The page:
MUMBAI: The Bombay High Court today threatened to halt the disbursement of salaries of the staff concerned of the BMC and the Central Railways over their failure to construct a new foot overbridge (FOB) in place of the now demolished Hancock Bridge.
A bench of Chief Justice Manjula Chellur and Justice M S Sonak said it was surprised that even though thousands of pedestrians risked their lives every day by crossing over the railway tracks in the absence of an alternative, the authorities chose to "turn a blind eye" to the problem.
The bench came down heavily on the authorities
concerned for ignoring the plight of the common man.
"How can you be blind and deaf to the plight of the common man? You cannot just come to court and tell us that it is impossible to construct a new bridge at the spot.
"Your job is not just to identify the problem, it is also to come up with solutions," the bench observed.
"If you fail to act now, this court will be forced to pass an order to stop your salaries. Then, even if you go challenge my order, at least you will realise how serious this court is about the issue," it said.
The observations came while the high court was hearing a public interest litigation (PIL) petition filed by a city resident, highlighting the rise in the instances of accidents and deaths of pedestrians and the plight of rail passengers, who were forced to walk across the tracks at Sandhurst Road in the absence of an alternate bridge.
As per the plea, ever since the Hancock Bridge was demolished in November 2015, pedestrians and suburban rail commuters have had no option but cross the tracks between the Sandhurst Road and Byculla stations to reach either side.
The 136-year-old bridge was demolished as its height restricted the speed of the trains passing under it.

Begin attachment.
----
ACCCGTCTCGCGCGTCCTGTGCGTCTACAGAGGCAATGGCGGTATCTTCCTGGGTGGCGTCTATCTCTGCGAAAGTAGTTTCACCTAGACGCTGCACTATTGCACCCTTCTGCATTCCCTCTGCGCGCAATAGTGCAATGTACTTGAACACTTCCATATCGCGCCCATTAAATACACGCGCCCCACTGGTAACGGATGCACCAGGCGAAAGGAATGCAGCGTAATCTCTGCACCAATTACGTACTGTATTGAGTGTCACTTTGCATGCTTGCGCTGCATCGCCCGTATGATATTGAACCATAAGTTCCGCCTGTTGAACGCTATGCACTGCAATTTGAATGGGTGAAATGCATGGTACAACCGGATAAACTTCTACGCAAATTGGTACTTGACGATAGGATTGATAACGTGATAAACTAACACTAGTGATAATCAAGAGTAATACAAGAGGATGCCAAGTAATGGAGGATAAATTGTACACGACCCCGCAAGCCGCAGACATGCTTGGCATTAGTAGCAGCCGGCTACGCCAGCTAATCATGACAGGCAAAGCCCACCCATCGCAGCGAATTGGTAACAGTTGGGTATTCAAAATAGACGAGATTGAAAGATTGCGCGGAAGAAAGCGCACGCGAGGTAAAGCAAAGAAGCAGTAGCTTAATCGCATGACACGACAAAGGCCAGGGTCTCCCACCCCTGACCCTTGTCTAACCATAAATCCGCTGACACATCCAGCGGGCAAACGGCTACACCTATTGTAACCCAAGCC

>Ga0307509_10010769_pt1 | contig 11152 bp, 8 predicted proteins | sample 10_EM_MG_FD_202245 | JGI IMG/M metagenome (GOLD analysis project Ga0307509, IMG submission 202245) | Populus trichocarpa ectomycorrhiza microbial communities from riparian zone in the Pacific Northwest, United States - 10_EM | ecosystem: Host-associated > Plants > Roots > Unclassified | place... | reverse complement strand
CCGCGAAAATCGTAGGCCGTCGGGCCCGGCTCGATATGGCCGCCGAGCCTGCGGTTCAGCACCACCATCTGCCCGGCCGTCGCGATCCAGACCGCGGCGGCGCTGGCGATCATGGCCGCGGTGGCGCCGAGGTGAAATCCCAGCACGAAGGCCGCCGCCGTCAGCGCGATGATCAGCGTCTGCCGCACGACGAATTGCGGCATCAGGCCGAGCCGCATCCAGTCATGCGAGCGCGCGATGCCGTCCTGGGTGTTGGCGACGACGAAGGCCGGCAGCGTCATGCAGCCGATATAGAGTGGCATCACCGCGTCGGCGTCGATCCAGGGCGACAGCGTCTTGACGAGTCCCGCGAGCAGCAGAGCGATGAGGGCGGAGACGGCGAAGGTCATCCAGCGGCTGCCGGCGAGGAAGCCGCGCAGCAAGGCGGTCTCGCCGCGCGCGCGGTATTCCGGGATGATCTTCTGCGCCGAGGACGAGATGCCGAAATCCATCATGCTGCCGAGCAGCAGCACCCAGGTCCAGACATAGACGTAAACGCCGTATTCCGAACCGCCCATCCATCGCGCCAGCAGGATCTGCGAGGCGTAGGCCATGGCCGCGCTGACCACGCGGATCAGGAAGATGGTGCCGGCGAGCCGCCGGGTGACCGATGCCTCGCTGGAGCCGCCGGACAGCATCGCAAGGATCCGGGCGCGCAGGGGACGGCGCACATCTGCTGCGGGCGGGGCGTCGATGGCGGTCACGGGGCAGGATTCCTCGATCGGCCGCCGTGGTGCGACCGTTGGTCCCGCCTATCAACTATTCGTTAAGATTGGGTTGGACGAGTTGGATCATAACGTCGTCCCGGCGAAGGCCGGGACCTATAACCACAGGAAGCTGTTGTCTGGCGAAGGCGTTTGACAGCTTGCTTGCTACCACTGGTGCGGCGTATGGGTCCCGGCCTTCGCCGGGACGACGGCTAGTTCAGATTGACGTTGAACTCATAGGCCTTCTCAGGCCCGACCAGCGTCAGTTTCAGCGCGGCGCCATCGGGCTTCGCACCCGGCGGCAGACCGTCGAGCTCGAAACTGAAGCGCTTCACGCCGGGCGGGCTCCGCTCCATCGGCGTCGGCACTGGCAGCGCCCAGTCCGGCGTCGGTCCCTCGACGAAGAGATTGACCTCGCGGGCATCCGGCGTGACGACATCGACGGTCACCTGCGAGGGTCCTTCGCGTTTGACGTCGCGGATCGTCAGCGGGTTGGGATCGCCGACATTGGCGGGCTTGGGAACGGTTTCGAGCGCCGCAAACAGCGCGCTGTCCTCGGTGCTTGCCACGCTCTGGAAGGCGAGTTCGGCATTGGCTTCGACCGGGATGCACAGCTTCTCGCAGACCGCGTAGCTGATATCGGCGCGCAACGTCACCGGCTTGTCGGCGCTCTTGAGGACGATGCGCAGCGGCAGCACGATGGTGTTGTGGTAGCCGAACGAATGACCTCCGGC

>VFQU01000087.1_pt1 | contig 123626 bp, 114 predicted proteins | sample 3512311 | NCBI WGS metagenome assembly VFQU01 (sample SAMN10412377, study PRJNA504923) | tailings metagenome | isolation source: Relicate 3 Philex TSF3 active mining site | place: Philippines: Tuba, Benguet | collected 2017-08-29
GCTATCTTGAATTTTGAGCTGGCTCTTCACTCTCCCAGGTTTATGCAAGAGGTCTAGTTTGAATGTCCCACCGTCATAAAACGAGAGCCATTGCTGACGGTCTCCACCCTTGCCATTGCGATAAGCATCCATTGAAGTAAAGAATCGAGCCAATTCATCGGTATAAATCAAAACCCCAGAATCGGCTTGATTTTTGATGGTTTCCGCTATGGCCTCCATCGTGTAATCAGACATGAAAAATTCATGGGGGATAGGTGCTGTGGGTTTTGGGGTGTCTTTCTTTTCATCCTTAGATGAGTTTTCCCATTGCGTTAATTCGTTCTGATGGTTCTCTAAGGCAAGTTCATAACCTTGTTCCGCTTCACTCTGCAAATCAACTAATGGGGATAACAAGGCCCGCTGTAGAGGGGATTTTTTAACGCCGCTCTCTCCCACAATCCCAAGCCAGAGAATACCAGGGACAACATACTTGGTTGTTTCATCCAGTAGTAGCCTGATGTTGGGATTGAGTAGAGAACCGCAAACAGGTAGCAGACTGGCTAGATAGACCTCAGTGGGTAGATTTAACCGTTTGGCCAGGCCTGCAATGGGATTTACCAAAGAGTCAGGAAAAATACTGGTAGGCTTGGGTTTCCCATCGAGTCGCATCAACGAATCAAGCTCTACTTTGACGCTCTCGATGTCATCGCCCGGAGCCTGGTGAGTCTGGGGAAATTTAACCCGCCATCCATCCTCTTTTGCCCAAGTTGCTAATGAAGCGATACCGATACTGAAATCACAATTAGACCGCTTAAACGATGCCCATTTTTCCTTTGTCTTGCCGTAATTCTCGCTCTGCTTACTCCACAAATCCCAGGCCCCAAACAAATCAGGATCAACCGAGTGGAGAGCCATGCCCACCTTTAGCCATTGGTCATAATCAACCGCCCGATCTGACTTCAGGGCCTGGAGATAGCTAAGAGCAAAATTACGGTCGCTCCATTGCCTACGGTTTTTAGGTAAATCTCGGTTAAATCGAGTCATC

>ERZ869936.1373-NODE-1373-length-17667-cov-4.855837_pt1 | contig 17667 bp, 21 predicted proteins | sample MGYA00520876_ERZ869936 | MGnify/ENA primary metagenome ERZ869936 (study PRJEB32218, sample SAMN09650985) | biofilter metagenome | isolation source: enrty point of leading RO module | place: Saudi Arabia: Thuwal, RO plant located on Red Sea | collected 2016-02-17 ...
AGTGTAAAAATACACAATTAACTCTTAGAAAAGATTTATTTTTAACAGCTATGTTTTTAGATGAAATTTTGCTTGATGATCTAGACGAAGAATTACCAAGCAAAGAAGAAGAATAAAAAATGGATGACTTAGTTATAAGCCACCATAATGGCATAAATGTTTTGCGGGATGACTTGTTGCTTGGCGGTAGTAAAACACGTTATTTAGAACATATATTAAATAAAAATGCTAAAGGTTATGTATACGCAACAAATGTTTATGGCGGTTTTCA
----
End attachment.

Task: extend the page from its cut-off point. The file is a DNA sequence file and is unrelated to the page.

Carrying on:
Earlier this year, following a site inspection and joint meeting between the railways and the Brihanmumbai Municipal Corporation (BMC), the former had submitted that it was not feasible to construct a new bridge at the proposed spot because a water pipeline ran very close to it.
The court, however, had insisted that the authorities sought a second opinion and took the help of experts for making a last attempt to come up with a feasible plan.
The BMC had then told the high court that while it was ready to fund the construction of a new FoB and provide the land for the same, the railways was still reluctant to take up the construction work.
The railways, in turn, had said constructing a bridge at the site was not possible since an adequate landing space was not available for the same.
The bench, however, dismissed the submission and said the authorities must put their heads together and come up with a solution by November 22, the next date of hearing.
It said the authorities could not let the thousands of schoolgoing children and senior citizens, who cross over the tracks in the area every day, to continue risking their lives.
"Imagine that it is your own child or your own parent who has to cross over the tracks to reach from one side to another. And then think of a solution," the bench said to the BMC and railways officials.